3. Knowledge is sticky
  4. The concept of knowledge is infinitely extendable
  5. Knowledge can be transferred
  6. Knowledge-sharing is always a good thing
  7. Knowledge is more important than values
  8. People always want to have better knowledge
  9. The task of KM is to enhance the supply of knowledge
  10. There are structural solutions to the lack of demand for knowledge
  11. KM is the same for all organizations
  12. Knowledge is the only sustainable competitive advantage
  13. Knowledge management will transform the business landscape
  14. KM succeeded and no one knows it
  15. It was the IT vendors who killed KM
  16. The right question to ask is: how do you make knowledge-based organizations?
  17. Knowledge is the raison d’être for organizations and explains competitive advantage

11. 5 Knowledge Management Myths Debunked by Caitlin Zucal

  1. Knowledge Management Requires Expensive Technology
  2. Knowledge Management Isn’t MY Problem
  3. “If You Build It, They Will Come.”
  4. Knowledge Management Means Hiring Expensive People
  5. Knowledge Management Is a Fad

12. David Skyrme

A. Ten Myths Of Knowledge Management

  1. It’s New
  2. It’s a Fad
  3. It’s Just About Continuous Improvement
  4. It Must Be Led From the Top
  5. There’s no obvious pay-back
  6. Knowledge Centres are Libraries Relabelled
  7. The Main Obstacle is That People Won’t Share Knowledge
  8. The Best Ideas Are Generated in the Office
  9. The Internet is less Reliable Than the Corporate IT Network
  10. Knowledge Management is Mature

B. Knowledge Flows: Mainstream or Myths?

  1. Knowledge Can’t Be Managed
  2. Best Practices Aren’t Best Practices
  3. Communities Don’t Practice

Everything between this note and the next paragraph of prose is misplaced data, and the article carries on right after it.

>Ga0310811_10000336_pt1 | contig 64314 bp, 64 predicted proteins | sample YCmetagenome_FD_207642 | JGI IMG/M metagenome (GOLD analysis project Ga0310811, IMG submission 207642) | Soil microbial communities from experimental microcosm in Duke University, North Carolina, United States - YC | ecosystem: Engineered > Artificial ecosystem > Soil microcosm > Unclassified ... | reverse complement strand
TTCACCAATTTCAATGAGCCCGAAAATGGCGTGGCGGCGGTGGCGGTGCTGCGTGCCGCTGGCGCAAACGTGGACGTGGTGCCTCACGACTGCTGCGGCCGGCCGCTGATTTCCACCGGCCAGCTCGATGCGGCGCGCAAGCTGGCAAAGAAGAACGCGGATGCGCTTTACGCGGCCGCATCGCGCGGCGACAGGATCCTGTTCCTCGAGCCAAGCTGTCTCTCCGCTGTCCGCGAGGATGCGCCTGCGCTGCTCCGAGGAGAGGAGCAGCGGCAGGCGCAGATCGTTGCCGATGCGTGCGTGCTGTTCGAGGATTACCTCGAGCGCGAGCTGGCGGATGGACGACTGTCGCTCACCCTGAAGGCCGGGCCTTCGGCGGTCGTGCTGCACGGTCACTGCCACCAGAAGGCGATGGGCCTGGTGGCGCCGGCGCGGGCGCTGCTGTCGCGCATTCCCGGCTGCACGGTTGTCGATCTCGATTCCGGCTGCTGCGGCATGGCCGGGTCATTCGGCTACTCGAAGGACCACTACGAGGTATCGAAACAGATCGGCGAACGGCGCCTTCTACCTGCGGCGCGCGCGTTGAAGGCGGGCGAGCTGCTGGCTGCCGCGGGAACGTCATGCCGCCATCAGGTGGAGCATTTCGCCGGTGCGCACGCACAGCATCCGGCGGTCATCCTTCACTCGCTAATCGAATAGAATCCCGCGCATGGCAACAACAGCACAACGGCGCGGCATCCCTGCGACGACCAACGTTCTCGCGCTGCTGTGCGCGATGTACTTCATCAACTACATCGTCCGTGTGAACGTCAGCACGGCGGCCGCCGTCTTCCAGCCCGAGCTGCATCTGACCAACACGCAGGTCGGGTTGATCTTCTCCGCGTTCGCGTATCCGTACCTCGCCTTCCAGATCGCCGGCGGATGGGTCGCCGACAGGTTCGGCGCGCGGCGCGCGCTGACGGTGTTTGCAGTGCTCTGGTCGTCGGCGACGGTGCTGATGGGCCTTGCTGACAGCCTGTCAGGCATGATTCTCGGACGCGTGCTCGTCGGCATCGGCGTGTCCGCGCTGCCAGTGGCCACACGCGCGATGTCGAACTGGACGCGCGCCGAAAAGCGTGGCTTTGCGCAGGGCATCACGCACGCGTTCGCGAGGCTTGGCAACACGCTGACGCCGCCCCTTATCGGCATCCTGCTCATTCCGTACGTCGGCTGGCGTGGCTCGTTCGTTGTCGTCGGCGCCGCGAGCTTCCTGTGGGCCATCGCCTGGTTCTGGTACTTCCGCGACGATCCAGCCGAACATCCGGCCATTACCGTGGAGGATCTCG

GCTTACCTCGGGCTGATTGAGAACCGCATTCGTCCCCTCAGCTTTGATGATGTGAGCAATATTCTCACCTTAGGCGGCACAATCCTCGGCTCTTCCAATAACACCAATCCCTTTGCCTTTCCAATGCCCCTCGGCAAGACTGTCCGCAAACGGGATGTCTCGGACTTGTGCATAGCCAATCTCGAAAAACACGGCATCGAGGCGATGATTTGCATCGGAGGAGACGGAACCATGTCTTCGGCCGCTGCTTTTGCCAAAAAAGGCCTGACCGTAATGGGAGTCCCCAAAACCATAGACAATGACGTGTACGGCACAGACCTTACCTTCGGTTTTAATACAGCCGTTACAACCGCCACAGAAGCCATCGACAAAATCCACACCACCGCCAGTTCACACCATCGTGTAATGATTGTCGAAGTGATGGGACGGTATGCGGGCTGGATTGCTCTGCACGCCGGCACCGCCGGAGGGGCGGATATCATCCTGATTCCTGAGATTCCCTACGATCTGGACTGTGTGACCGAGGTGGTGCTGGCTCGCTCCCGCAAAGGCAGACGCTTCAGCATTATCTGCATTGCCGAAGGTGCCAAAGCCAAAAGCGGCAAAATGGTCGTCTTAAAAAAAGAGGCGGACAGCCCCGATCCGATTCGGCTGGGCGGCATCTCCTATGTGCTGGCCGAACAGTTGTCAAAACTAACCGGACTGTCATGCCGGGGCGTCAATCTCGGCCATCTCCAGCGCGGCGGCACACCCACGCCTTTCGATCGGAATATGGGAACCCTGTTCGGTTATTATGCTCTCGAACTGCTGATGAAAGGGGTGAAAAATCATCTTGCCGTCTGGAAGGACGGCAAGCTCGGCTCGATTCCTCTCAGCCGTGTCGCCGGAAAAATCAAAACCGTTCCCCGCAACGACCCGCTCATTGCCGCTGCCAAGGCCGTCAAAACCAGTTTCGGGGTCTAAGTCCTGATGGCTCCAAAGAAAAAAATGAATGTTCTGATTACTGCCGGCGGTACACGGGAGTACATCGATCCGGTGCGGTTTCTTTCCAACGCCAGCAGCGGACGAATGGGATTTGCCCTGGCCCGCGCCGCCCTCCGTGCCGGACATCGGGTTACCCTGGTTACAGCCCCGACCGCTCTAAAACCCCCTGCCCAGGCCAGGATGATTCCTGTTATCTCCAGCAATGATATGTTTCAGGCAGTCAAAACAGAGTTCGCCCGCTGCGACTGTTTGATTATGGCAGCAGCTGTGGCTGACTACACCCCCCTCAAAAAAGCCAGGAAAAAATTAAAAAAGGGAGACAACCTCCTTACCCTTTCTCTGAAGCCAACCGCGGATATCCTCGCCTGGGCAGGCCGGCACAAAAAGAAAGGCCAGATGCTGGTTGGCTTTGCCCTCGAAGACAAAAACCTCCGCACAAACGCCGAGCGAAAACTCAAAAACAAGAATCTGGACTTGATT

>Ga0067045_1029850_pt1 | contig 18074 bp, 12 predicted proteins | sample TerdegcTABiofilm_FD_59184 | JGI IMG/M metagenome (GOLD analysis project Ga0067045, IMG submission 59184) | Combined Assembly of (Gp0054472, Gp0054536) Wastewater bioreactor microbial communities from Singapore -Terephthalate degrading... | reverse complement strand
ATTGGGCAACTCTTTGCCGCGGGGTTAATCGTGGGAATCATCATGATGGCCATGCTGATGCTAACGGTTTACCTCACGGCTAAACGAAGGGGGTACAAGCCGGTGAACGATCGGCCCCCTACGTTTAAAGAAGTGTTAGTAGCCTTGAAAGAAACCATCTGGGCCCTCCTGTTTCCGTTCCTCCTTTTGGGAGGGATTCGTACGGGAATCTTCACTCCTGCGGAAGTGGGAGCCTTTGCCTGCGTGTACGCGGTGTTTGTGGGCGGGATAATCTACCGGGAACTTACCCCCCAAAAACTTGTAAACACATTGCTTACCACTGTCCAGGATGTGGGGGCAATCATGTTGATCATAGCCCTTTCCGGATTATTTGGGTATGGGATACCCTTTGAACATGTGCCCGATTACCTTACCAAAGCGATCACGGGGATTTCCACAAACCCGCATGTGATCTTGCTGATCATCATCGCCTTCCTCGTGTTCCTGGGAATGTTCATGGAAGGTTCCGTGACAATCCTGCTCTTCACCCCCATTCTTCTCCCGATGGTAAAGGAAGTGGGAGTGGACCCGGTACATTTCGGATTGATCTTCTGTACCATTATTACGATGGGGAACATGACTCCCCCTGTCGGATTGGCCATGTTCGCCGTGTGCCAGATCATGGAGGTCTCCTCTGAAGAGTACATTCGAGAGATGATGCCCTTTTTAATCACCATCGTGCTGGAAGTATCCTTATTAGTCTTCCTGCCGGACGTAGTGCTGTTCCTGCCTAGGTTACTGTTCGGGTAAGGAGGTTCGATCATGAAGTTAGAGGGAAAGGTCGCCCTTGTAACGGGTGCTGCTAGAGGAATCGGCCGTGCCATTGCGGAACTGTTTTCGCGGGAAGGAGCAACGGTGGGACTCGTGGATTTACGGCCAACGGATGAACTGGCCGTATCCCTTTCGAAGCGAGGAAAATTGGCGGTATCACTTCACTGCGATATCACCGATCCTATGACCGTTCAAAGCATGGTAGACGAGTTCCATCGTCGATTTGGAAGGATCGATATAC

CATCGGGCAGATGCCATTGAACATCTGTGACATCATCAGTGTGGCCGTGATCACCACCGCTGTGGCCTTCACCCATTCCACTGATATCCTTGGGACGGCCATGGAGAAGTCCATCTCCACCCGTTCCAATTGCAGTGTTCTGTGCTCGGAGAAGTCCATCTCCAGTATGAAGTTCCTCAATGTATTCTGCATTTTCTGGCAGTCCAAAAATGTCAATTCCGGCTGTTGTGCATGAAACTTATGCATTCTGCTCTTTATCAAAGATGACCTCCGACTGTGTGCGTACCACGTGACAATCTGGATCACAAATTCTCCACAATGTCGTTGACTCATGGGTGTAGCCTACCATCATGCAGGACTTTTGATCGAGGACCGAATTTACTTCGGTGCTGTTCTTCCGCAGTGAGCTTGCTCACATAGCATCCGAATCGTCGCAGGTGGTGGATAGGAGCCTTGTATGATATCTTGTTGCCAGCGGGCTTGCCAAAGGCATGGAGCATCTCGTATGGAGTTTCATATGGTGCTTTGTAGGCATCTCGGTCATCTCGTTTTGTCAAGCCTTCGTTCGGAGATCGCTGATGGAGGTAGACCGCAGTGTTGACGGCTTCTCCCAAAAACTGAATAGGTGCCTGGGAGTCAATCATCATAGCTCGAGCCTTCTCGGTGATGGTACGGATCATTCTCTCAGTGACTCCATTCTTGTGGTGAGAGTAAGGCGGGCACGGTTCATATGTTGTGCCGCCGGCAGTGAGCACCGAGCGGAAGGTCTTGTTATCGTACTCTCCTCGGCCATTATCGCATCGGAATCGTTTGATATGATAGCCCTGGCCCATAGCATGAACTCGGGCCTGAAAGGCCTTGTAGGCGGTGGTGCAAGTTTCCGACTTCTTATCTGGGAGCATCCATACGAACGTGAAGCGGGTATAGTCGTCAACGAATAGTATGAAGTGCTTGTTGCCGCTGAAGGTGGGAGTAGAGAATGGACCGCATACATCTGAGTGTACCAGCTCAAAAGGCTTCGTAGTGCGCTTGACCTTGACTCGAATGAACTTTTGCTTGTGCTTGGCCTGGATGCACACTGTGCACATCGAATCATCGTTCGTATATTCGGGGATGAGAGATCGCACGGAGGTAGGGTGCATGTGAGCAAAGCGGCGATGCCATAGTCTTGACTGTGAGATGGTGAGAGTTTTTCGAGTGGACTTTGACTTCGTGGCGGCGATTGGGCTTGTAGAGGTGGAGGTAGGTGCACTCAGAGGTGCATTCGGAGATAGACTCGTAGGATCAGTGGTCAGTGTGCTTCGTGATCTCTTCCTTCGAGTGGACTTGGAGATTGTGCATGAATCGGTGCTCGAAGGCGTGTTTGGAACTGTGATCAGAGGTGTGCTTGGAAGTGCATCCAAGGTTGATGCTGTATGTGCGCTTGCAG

4. Storytelling Isn’t Just Telling Stories
  5. Expertise Directories Locate Your Experts
  6. A Portal is a Gateway to Knowledge
  7. What You Can Measure You Can Manage
  8. The Biggest Obstacle to Knowledge Sharing is Corporate Culture
  9. E-learning and KM are Two Sides of the Same Coin
  10. Increasing Creativity Will Increase Innovation

13. Top 10 Myths by Ed Rogers

  1. KM is an IT function and should be given to the chief information officer
  2. KM is really about databases
  3. KM is about centralizing knowledge content to use it more efficiently
  4. Communities of practice can be established by the top
  5. KM can be independent of the business process
  6. Knowledge management can be solved with the right software
  7. Anybody (who isn’t busy) can do knowledge management
  8. Knowledge management efforts can be outsourced
  9. Collaboration effort can be “purchased” or “sharing can be rewarded”
  10. Culture change can be mandated from the top

14. Nick Milton

A. 5 Myths of Knowledge Management — a critique

B. Wiki myths and realities

  1. A wiki will heighten motivation and spark contributions
  2. Employees will know how to contribute
  3. Wikis will always surface the information you need

C. Other myths

  1. The myth of “trial and error”
  2. The “No time for KM” myth
  3. The Millennials myth

15. A Vision on Knowledge Management by Mark Geljion

  1. Myth #1. KM is all about structures and procedures
  2. Myth #2. KM is an individual task
  3. Myth #3. KM prevents people from making mistakes
  4. Myth #4. Buying a robust powerful tool will fix it
  5. Myth #5. If we measure, we know…
  6. Myth #6. Someone else will take you there

16. Build It (and they won’t come) by Marc Solomon

  1. Myth #1: Increased traffic to your site(s) means that users feel compelled to share their own experiences.
  2. Myth #2: Producing content is its own reward — Users are inspired by altruism, team play, and a sense of community.
  3. Myth #3: Users want to stay in-the-loop and feel compelled to check in by using a central KM system to stay up-to-date.
  4. Myth #4: Your search engine is revving like never before. Everyone is using it. So content submissions should be edging up too, right?
  5. Myth #5: The case of network effects has sold itself. Your executives all agree: we’ve got to let our people use KM to find each other, not just documentation. How do you re-deploy an internal resource as a social network?

17. Knowledge Management Sins, Pitfalls, Mistakes, and Causes of Failure

18. Ten Other Lists of KM Myths (in slide format)